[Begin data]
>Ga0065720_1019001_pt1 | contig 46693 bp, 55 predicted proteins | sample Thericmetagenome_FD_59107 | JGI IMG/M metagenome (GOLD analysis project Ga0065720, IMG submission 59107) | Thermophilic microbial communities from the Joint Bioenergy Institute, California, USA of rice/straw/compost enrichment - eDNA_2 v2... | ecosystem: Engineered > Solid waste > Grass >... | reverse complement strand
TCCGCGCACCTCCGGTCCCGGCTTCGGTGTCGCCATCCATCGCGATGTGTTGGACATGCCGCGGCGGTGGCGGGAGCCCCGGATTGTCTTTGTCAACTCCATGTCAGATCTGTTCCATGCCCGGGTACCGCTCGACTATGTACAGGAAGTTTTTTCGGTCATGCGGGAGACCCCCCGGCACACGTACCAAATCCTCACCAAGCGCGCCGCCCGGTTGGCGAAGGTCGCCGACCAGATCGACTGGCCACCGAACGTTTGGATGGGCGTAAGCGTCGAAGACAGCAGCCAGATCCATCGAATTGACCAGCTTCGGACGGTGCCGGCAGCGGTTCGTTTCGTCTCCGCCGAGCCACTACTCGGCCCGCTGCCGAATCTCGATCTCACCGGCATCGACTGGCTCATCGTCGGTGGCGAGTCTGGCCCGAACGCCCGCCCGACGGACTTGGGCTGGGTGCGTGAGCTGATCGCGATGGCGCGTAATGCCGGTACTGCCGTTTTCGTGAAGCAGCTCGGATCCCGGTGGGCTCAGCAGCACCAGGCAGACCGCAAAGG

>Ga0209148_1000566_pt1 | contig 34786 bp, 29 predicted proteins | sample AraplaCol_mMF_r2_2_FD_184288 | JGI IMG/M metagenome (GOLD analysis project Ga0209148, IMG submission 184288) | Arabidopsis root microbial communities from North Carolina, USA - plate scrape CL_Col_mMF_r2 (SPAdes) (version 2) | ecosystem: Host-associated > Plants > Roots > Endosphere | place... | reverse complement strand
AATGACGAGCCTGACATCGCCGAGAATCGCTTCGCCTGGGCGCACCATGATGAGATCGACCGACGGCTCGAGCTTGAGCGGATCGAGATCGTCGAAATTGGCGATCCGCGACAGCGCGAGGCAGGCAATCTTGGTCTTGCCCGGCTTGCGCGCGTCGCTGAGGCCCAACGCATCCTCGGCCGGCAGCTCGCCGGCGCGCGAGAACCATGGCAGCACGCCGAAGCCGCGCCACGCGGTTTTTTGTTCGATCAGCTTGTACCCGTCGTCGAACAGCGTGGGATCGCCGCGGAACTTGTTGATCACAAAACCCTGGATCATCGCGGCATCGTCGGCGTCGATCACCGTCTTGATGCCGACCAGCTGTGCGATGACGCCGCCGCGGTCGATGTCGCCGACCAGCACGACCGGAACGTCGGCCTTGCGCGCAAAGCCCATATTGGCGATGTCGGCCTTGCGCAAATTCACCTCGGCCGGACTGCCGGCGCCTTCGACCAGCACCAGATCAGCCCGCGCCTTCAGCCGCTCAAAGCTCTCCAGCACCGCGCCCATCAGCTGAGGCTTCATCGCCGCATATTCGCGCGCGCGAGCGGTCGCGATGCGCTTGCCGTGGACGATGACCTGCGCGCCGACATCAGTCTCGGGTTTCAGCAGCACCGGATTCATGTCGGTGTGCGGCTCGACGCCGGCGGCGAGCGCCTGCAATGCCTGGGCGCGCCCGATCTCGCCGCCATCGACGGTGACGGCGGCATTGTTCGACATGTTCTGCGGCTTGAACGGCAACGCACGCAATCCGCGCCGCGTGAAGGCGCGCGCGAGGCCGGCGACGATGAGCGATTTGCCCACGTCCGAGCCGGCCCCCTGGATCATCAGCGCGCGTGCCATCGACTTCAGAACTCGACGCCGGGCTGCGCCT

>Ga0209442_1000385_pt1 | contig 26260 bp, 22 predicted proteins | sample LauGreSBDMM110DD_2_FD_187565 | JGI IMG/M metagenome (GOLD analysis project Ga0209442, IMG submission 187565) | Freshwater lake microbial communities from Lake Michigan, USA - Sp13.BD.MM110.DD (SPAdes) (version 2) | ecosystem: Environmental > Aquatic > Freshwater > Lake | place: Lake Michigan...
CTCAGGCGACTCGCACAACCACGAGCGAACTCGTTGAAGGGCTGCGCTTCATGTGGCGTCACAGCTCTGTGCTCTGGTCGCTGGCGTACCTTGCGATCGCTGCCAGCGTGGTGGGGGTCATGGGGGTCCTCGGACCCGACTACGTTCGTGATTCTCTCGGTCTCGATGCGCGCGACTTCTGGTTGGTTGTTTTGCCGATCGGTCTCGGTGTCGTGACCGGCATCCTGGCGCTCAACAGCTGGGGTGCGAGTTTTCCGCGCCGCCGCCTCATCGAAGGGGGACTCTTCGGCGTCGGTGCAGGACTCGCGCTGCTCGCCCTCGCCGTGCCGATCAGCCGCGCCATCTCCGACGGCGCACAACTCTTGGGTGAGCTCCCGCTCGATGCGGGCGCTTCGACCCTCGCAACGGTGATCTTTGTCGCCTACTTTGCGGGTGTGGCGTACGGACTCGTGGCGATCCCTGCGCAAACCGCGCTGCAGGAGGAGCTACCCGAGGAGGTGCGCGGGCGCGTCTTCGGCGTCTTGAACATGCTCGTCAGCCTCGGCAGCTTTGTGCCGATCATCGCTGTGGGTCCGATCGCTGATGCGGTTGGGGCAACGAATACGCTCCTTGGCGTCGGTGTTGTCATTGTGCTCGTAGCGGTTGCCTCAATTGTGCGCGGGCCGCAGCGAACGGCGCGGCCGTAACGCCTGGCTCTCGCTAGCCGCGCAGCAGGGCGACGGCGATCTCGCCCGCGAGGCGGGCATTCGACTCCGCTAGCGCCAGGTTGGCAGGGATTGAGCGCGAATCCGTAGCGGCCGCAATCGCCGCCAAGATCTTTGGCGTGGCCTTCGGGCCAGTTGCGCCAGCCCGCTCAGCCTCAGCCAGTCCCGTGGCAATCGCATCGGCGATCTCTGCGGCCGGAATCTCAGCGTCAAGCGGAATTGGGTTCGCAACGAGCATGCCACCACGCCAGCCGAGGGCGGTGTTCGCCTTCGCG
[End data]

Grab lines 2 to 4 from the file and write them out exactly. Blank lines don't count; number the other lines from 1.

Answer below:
TCCGCGCACCTCCGGTCCCGGCTTCGGTGTCGCCATCCATCGCGATGTGTTGGACATGCCGCGGCGGTGGCGGGAGCCCCGGATTGTCTTTGTCAACTCCATGTCAGATCTGTTCCATGCCCGGGTACCGCTCGACTATGTACAGGAAGTTTTTTCGGTCATGCGGGAGACCCCCCGGCACACGTACCAAATCCTCACCAAGCGCGCCGCCCGGTTGGCGAAGGTCGCCGACCAGATCGACTGGCCACCGAACGTTTGGATGGGCGTAAGCGTCGAAGACAGCAGCCAGATCCATCGAATTGACCAGCTTCGGACGGTGCCGGCAGCGGTTCGTTTCGTCTCCGCCGAGCCACTACTCGGCCCGCTGCCGAATCTCGATCTCACCGGCATCGACTGGCTCATCGTCGGTGGCGAGTCTGGCCCGAACGCCCGCCCGACGGACTTGGGCTGGGTGCGTGAGCTGATCGCGATGGCGCGTAATGCCGGTACTGCCGTTTTCGTGAAGCAGCTCGGATCCCGGTGGGCTCAGCAGCACCAGGCAGACCGCAAAGG

>Ga0209148_1000566_pt1 | contig 34786 bp, 29 predicted proteins | sample AraplaCol_mMF_r2_2_FD_184288 | JGI IMG/M metagenome (GOLD analysis project Ga0209148, IMG submission 184288) | Arabidopsis root microbial communities from North Carolina, USA - plate scrape CL_Col_mMF_r2 (SPAdes) (version 2) | ecosystem: Host-associated > Plants > Roots > Endosphere | place... | reverse complement strand
AATGACGAGCCTGACATCGCCGAGAATCGCTTCGCCTGGGCGCACCATGATGAGATCGACCGACGGCTCGAGCTTGAGCGGATCGAGATCGTCGAAATTGGCGATCCGCGACAGCGCGAGGCAGGCAATCTTGGTCTTGCCCGGCTTGCGCGCGTCGCTGAGGCCCAACGCATCCTCGGCCGGCAGCTCGCCGGCGCGCGAGAACCATGGCAGCACGCCGAAGCCGCGCCACGCGGTTTTTTGTTCGATCAGCTTGTACCCGTCGTCGAACAGCGTGGGATCGCCGCGGAACTTGTTGATCACAAAACCCTGGATCATCGCGGCATCGTCGGCGTCGATCACCGTCTTGATGCCGACCAGCTGTGCGATGACGCCGCCGCGGTCGATGTCGCCGACCAGCACGACCGGAACGTCGGCCTTGCGCGCAAAGCCCATATTGGCGATGTCGGCCTTGCGCAAATTCACCTCGGCCGGACTGCCGGCGCCTTCGACCAGCACCAGATCAGCCCGCGCCTTCAGCCGCTCAAAGCTCTCCAGCACCGCGCCCATCAGCTGAGGCTTCATCGCCGCATATTCGCGCGCGCGAGCGGTCGCGATGCGCTTGCCGTGGACGATGACCTGCGCGCCGACATCAGTCTCGGGTTTCAGCAGCACCGGATTCATGTCGGTGTGCGGCTCGACGCCGGCGGCGAGCGCCTGCAATGCCTGGGCGCGCCCGATCTCGCCGCCATCGACGGTGACGGCGGCATTGTTCGACATGTTCTGCGGCTTGAACGGCAACGCACGCAATCCGCGCCGCGTGAAGGCGCGCGCGAGGCCGGCGACGATGAGCGATTTGCCCACGTCCGAGCCGGCCCCCTGGATCATCAGCGCGCGTGCCATCGACTTCAGAACTCGACGCCGGGCTGCGCCT